Action Movies Essay Research Paper Simply by — страница 6

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isn't essential to how the space they traverse is articulated.This is a space-oriented action film in which the anxiety about being a man and living up to the Reagan image of masculinity is a narrative obsession. The homoeroticism that is often barely submerged in traditional Westerns, combat films, and other masculinist genres prior to 1980 comes utterly to the surface in Top Gun. Early in the film, Cruise, in an effort to win over Kelly McGillis, follows her into the ladies room. On the one hand, this is the kind of heteropredatory behavior sanctioned by Reagan-era masculine paradigms. Cruise, the film suggests, is so manly that he can go into a ladies room without being mistaken for a gay man. But the looks he gets from the women in the rest room, and the men as he enters and

exits, suggest otherwise.The film continues to vacillate between a comfort in its homosociality (whose very purpose is to exclude the homosexual) and a deep homophobia which, apropos to a return of the repressed, is expressed in a homoerotic discourse of which the film is only partially aware. As his flight partner Goose (Anthony Edwards) watches Maverick preparing for a date with McGillis, he says, "Honey, you look great." The film finds this funny; fighter pilot teams are as intimate as married couples, and for the safety of the nation they have to be. But when comedy turns to tragedy, the social turns erotic. Says Maverick in a tone something more than grief-stricken as he mourns Goose's death, "God, I want him back."As action films nearly always do, Top

Gun revels in the magnificence of the male body as it shows the pilots cavorting during a game of beach volleyball. To acknowledge the body-eroticism of Cruise, Val Kilmer, and the other young male stars, there needs to be this spectacle, this equivalent of a musical number to arrest the narrative. Fighter pilots don't fly naked, after all. But perhaps the most delicious moment of both pan-sexual body delectation and homoerotic splendor is when Cruise, leaning over the locker room sink in his tighty-whities, is himself cruised by the father-figure of his Commanding Officer (Tom Skerrit). After telling Maverick that he has to get on with life after Goose's death, he leaves the locker room. His parting gesture is not the expected manly pat on the back, or even a slightly more

intimate hug. Rather, it is the languorous gesture of running his fingers slowly across Cruise's back. One wonders why Maverick continues to have Oedipal anxieties after that, for it is clear that the father does indeed love his son.As with Die Hard, there is a crisis of masculinity (though here with the central figure of Cruise) which manifests itself in the loss of the ability to draw and fire. As in the Western and combat films, this ability is regained by the external threat; in Top Gun, the Communist threat is generic, untied to any particular nation. At best, the construction of this Cold War enemy is something between an Arab abstraction and a Soviet. This parallels the generic threat of Indians in Westerns, which, even when identified by tribe, were seldom ever depicted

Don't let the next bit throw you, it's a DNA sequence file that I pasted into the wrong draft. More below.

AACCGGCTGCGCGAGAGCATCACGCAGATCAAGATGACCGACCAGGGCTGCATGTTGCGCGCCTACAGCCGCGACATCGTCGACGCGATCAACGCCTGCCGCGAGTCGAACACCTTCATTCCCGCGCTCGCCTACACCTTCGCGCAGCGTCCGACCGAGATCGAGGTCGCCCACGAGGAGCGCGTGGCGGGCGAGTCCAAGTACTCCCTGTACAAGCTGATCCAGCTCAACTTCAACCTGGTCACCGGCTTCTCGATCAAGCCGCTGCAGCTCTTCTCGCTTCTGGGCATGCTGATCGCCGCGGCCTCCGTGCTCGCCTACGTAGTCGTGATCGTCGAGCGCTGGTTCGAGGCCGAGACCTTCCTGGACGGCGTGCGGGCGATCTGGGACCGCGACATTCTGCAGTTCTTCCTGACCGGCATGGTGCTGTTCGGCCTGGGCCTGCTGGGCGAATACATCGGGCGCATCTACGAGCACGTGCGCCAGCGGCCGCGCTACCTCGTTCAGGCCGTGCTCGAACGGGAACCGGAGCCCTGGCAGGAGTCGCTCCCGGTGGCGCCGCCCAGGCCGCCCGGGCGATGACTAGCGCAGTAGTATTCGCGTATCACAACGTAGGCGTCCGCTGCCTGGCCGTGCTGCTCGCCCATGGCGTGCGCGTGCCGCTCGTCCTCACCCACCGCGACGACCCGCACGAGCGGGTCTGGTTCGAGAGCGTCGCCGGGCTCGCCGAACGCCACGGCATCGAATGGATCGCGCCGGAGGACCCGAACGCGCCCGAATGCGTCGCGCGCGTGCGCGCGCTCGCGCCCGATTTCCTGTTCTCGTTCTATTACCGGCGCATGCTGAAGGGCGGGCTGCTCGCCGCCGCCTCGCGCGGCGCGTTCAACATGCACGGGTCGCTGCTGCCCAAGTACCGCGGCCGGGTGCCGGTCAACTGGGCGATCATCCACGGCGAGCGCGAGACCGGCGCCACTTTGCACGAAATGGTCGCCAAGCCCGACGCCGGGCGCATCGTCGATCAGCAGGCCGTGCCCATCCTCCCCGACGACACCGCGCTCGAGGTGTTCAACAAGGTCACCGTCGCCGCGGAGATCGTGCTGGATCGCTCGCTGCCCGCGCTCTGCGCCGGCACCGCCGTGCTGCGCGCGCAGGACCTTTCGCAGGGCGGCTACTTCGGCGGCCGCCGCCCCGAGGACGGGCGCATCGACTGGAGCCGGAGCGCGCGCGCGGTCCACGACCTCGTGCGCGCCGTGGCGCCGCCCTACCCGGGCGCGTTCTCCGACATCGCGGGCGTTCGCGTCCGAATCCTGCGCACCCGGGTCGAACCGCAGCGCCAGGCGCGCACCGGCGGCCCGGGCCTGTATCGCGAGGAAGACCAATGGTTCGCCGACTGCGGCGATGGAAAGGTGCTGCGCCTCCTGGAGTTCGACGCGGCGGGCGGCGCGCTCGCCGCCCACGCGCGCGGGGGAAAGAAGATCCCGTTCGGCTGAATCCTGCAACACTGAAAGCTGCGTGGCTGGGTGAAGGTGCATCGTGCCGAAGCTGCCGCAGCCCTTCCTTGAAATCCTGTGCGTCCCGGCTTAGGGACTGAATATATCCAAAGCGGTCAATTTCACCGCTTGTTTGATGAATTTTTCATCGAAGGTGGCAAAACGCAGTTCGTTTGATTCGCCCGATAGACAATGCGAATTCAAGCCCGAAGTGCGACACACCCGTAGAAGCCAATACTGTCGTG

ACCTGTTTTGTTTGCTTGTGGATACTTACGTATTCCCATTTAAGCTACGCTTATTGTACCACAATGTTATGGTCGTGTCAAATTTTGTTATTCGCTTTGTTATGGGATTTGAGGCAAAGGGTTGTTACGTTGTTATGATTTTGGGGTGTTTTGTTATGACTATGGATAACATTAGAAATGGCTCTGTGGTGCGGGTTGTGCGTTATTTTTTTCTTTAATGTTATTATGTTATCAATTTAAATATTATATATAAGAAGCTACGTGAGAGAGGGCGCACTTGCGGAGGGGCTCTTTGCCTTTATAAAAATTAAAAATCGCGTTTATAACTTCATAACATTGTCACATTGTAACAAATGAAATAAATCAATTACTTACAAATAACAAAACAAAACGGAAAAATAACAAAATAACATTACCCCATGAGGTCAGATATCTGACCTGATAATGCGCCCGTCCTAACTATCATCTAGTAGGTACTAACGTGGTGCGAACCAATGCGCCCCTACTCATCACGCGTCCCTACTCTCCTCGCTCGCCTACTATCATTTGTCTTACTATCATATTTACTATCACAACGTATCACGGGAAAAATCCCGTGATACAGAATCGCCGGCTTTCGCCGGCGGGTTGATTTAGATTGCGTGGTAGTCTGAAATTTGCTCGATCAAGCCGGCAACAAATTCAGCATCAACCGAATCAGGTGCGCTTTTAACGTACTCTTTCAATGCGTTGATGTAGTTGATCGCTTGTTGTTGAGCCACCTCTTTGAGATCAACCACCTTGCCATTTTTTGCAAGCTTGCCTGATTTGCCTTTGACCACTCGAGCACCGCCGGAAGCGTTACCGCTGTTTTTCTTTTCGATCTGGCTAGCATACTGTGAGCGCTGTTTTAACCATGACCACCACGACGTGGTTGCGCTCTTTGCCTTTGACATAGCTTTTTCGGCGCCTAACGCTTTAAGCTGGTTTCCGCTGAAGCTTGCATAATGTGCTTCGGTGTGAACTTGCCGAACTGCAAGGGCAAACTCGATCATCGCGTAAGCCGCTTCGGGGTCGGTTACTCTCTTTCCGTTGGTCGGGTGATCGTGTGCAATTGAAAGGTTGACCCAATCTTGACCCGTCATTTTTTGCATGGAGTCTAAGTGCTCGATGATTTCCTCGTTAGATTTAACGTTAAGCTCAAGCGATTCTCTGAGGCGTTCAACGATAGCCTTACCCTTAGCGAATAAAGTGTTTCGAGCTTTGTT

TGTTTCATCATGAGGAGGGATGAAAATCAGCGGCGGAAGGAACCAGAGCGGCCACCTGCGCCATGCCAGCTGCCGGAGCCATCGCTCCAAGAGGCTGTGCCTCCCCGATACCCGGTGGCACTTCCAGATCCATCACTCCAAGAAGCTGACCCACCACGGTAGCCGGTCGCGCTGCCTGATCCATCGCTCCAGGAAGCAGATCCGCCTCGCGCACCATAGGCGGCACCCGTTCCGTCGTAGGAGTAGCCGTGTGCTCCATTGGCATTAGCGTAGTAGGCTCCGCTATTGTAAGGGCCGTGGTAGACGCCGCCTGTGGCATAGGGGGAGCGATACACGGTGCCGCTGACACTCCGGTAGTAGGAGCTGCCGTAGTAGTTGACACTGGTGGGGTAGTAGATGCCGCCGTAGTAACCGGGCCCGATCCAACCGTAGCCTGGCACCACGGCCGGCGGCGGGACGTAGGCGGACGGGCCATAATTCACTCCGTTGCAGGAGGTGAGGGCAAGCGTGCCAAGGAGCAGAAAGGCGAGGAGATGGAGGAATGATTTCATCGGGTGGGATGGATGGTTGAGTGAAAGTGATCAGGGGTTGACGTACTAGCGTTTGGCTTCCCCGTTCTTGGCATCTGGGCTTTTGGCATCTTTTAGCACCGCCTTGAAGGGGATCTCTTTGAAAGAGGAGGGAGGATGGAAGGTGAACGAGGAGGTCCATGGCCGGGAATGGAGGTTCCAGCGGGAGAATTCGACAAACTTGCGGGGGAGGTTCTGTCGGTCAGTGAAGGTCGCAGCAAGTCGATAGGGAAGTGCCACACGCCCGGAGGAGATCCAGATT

with any real cultural specificity. Again, though this is obviously more readily connected to the War film, the fact is that Top Gun takes place largely in domestic space, which to say American space, and takes place there in a certain way. So it is just as intimately linked with the frontier as it is with borders of conflict abroad, though certainly not more so.The film's only partially spoken historical referents are easier to locate. Like the Rambo series and Westerns of the '70s, the specter of Vietnam haunts the film, from the details of Maverick's father's disappearance right down to the film's desire to return to the Manichean ethics of WWII, a desire Reagan made altogether possible to articulate, and even, far too often, to achieve. Early in the film, McGillis' civilian

flight instructor is seen entering the fighter pilot class she teaches only from the back and only with a view of her legs, which are covered in retro-1940s seamed stockings. But unlike the earnest counter-Westerns of the '70s, the Vietnam in Top Gun was as much a theme park as a historical referent. In his discussion of the re-historicization and re-narrativization of Vietnam, Jim Hoberman mentions that Top Gun producer "Don Simpson actually bragged to one interviewer that he wrecked his motorcycle to beat the draft."The more recent paradigms of action film masculinity are as symptomatic of the Clinton years as the Hard Bodies were of the Reagan Era, as heralded by the evolution of the Terminator from one film to the next. In The Terminator (1984), Arnold